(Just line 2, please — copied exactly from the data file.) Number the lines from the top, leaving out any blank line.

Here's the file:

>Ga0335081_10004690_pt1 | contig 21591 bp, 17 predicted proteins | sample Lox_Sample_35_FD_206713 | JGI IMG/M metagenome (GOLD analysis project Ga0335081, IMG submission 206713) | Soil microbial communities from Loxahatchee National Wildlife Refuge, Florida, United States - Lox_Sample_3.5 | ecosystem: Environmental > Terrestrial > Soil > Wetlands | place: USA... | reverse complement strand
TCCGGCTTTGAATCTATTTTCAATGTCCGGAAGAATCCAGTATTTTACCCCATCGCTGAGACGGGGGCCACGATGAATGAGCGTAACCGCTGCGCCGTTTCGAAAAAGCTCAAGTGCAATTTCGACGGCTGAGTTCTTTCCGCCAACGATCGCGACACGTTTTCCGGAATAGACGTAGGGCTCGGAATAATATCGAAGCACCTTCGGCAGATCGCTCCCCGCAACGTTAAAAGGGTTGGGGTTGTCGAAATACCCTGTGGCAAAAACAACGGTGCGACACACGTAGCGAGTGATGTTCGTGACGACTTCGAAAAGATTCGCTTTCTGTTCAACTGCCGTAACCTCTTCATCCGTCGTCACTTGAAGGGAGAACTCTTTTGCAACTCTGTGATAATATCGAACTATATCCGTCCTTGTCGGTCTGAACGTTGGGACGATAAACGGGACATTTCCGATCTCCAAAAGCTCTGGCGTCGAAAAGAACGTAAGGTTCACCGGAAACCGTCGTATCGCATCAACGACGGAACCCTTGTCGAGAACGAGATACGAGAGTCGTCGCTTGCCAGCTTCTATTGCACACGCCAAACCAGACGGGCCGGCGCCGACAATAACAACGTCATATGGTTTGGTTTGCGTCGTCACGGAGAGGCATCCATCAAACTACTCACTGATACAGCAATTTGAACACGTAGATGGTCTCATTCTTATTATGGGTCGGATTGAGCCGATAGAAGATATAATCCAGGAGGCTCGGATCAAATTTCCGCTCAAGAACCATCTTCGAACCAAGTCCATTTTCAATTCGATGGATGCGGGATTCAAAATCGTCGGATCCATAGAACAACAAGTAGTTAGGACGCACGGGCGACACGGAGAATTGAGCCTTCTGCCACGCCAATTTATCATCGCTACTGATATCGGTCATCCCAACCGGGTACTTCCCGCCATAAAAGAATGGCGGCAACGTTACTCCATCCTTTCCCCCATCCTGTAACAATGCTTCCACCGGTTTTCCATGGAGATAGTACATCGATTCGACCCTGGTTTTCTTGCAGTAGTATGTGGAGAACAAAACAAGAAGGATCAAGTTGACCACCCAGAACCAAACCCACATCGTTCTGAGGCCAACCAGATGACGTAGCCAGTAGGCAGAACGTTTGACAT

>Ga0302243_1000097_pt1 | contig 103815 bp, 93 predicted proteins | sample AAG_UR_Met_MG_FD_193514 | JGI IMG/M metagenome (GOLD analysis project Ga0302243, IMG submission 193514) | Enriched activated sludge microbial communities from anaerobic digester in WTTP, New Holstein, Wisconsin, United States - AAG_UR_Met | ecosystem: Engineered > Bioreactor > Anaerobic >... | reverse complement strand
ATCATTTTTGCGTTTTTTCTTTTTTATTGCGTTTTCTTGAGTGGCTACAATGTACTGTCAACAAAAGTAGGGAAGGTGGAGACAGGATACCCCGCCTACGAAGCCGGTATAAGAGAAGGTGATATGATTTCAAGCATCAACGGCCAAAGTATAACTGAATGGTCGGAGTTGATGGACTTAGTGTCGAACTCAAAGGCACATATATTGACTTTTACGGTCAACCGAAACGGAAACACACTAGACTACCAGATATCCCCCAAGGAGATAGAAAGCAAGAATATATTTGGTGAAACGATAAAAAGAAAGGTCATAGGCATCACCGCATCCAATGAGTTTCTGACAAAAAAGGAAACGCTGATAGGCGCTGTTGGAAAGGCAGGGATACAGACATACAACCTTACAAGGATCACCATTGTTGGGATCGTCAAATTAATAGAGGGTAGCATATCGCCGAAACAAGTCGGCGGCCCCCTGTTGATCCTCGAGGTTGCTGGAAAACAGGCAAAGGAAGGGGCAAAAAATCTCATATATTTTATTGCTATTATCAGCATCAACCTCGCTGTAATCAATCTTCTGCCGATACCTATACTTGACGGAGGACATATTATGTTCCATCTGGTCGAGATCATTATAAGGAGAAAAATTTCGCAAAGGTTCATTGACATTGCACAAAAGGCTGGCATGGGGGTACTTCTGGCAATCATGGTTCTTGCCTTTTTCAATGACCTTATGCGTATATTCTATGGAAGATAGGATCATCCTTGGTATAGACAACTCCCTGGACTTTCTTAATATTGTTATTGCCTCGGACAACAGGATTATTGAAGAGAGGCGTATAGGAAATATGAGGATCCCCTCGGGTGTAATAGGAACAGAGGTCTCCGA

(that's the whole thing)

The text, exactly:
TCCGGCTTTGAATCTATTTTCAATGTCCGGAAGAATCCAGTATTTTACCCCATCGCTGAGACGGGGGCCACGATGAATGAGCGTAACCGCTGCGCCGTTTCGAAAAAGCTCAAGTGCAATTTCGACGGCTGAGTTCTTTCCGCCAACGATCGCGACACGTTTTCCGGAATAGACGTAGGGCTCGGAATAATATCGAAGCACCTTCGGCAGATCGCTCCCCGCAACGTTAAAAGGGTTGGGGTTGTCGAAATACCCTGTGGCAAAAACAACGGTGCGACACACGTAGCGAGTGATGTTCGTGACGACTTCGAAAAGATTCGCTTTCTGTTCAACTGCCGTAACCTCTTCATCCGTCGTCACTTGAAGGGAGAACTCTTTTGCAACTCTGTGATAATATCGAACTATATCCGTCCTTGTCGGTCTGAACGTTGGGACGATAAACGGGACATTTCCGATCTCCAAAAGCTCTGGCGTCGAAAAGAACGTAAGGTTCACCGGAAACCGTCGTATCGCATCAACGACGGAACCCTTGTCGAGAACGAGATACGAGAGTCGTCGCTTGCCAGCTTCTATTGCACACGCCAAACCAGACGGGCCGGCGCCGACAATAACAACGTCATATGGTTTGGTTTGCGTCGTCACGGAGAGGCATCCATCAAACTACTCACTGATACAGCAATTTGAACACGTAGATGGTCTCATTCTTATTATGGGTCGGATTGAGCCGATAGAAGATATAATCCAGGAGGCTCGGATCAAATTTCCGCTCAAGAACCATCTTCGAACCAAGTCCATTTTCAATTCGATGGATGCGGGATTCAAAATCGTCGGATCCATAGAACAACAAGTAGTTAGGACGCACGGGCGACACGGAGAATTGAGCCTTCTGCCACGCCAATTTATCATCGCTACTGATATCGGTCATCCCAACCGGGTACTTCCCGCCATAAAAGAATGGCGGCAACGTTACTCCATCCTTTCCCCCATCCTGTAACAATGCTTCCACCGGTTTTCCATGGAGATAGTACATCGATTCGACCCTGGTTTTCTTGCAGTAGTATGTGGAGAACAAAACAAGAAGGATCAAGTTGACCACCCAGAACCAAACCCACATCGTTCTGAGGCCAACCAGATGACGTAGCCAGTAGGCAGAACGTTTGACAT